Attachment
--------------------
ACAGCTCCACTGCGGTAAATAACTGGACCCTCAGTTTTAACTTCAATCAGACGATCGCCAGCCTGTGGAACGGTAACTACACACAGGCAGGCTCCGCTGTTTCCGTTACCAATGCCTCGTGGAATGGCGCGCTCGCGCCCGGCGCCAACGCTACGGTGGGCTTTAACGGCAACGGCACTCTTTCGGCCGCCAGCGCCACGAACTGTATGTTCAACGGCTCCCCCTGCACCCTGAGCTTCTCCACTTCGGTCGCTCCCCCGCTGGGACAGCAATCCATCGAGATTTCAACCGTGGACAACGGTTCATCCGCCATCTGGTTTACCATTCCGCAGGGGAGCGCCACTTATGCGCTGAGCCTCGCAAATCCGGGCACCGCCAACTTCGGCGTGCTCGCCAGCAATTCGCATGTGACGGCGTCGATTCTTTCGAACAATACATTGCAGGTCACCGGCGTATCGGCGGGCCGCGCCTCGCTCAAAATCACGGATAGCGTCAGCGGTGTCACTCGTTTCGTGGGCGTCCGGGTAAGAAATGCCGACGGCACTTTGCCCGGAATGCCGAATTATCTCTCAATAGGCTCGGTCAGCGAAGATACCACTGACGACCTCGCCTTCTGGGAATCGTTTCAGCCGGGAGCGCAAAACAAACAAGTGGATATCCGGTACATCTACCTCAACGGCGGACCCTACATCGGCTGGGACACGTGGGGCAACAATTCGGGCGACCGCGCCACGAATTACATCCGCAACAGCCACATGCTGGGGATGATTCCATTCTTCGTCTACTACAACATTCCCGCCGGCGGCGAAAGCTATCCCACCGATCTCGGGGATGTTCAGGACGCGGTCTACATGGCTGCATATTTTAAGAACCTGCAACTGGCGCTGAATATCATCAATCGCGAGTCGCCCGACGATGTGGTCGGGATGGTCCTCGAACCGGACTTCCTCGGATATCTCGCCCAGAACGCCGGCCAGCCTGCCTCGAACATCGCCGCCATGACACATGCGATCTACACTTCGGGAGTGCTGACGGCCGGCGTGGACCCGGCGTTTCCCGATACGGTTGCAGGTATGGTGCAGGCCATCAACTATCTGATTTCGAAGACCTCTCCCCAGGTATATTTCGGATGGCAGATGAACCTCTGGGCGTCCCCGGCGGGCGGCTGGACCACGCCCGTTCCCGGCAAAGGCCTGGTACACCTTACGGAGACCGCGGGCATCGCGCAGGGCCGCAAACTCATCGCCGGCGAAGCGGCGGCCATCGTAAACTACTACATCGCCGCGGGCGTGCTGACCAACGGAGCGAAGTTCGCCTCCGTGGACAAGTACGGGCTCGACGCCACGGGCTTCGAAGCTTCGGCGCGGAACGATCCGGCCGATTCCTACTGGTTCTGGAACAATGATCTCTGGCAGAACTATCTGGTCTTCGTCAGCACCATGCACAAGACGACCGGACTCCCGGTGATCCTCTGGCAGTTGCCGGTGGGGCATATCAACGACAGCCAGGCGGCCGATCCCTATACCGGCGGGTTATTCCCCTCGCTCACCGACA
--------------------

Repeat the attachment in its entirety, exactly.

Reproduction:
ACAGCTCCACTGCGGTAAATAACTGGACCCTCAGTTTTAACTTCAATCAGACGATCGCCAGCCTGTGGAACGGTAACTACACACAGGCAGGCTCCGCTGTTTCCGTTACCAATGCCTCGTGGAATGGCGCGCTCGCGCCCGGCGCCAACGCTACGGTGGGCTTTAACGGCAACGGCACTCTTTCGGCCGCCAGCGCCACGAACTGTATGTTCAACGGCTCCCCCTGCACCCTGAGCTTCTCCACTTCGGTCGCTCCCCCGCTGGGACAGCAATCCATCGAGATTTCAACCGTGGACAACGGTTCATCCGCCATCTGGTTTACCATTCCGCAGGGGAGCGCCACTTATGCGCTGAGCCTCGCAAATCCGGGCACCGCCAACTTCGGCGTGCTCGCCAGCAATTCGCATGTGACGGCGTCGATTCTTTCGAACAATACATTGCAGGTCACCGGCGTATCGGCGGGCCGCGCCTCGCTCAAAATCACGGATAGCGTCAGCGGTGTCACTCGTTTCGTGGGCGTCCGGGTAAGAAATGCCGACGGCACTTTGCCCGGAATGCCGAATTATCTCTCAATAGGCTCGGTCAGCGAAGATACCACTGACGACCTCGCCTTCTGGGAATCGTTTCAGCCGGGAGCGCAAAACAAACAAGTGGATATCCGGTACATCTACCTCAACGGCGGACCCTACATCGGCTGGGACACGTGGGGCAACAATTCGGGCGACCGCGCCACGAATTACATCCGCAACAGCCACATGCTGGGGATGATTCCATTCTTCGTCTACTACAACATTCCCGCCGGCGGCGAAAGCTATCCCACCGATCTCGGGGATGTTCAGGACGCGGTCTACATGGCTGCATATTTTAAGAACCTGCAACTGGCGCTGAATATCATCAATCGCGAGTCGCCCGACGATGTGGTCGGGATGGTCCTCGAACCGGACTTCCTCGGATATCTCGCCCAGAACGCCGGCCAGCCTGCCTCGAACATCGCCGCCATGACACATGCGATCTACACTTCGGGAGTGCTGACGGCCGGCGTGGACCCGGCGTTTCCCGATACGGTTGCAGGTATGGTGCAGGCCATCAACTATCTGATTTCGAAGACCTCTCCCCAGGTATATTTCGGATGGCAGATGAACCTCTGGGCGTCCCCGGCGGGCGGCTGGACCACGCCCGTTCCCGGCAAAGGCCTGGTACACCTTACGGAGACCGCGGGCATCGCGCAGGGCCGCAAACTCATCGCCGGCGAAGCGGCGGCCATCGTAAACTACTACATCGCCGCGGGCGTGCTGACCAACGGAGCGAAGTTCGCCTCCGTGGACAAGTACGGGCTCGACGCCACGGGCTTCGAAGCTTCGGCGCGGAACGATCCGGCCGATTCCTACTGGTTCTGGAACAATGATCTCTGGCAGAACTATCTGGTCTTCGTCAGCACCATGCACAAGACGACCGGACTCCCGGTGATCCTCTGGCAGTTGCCGGTGGGGCATATCAACGACAGCCAGGCGGCCGATCCCTATACCGGCGGGTTATTCCCCTCGCTCACCGACA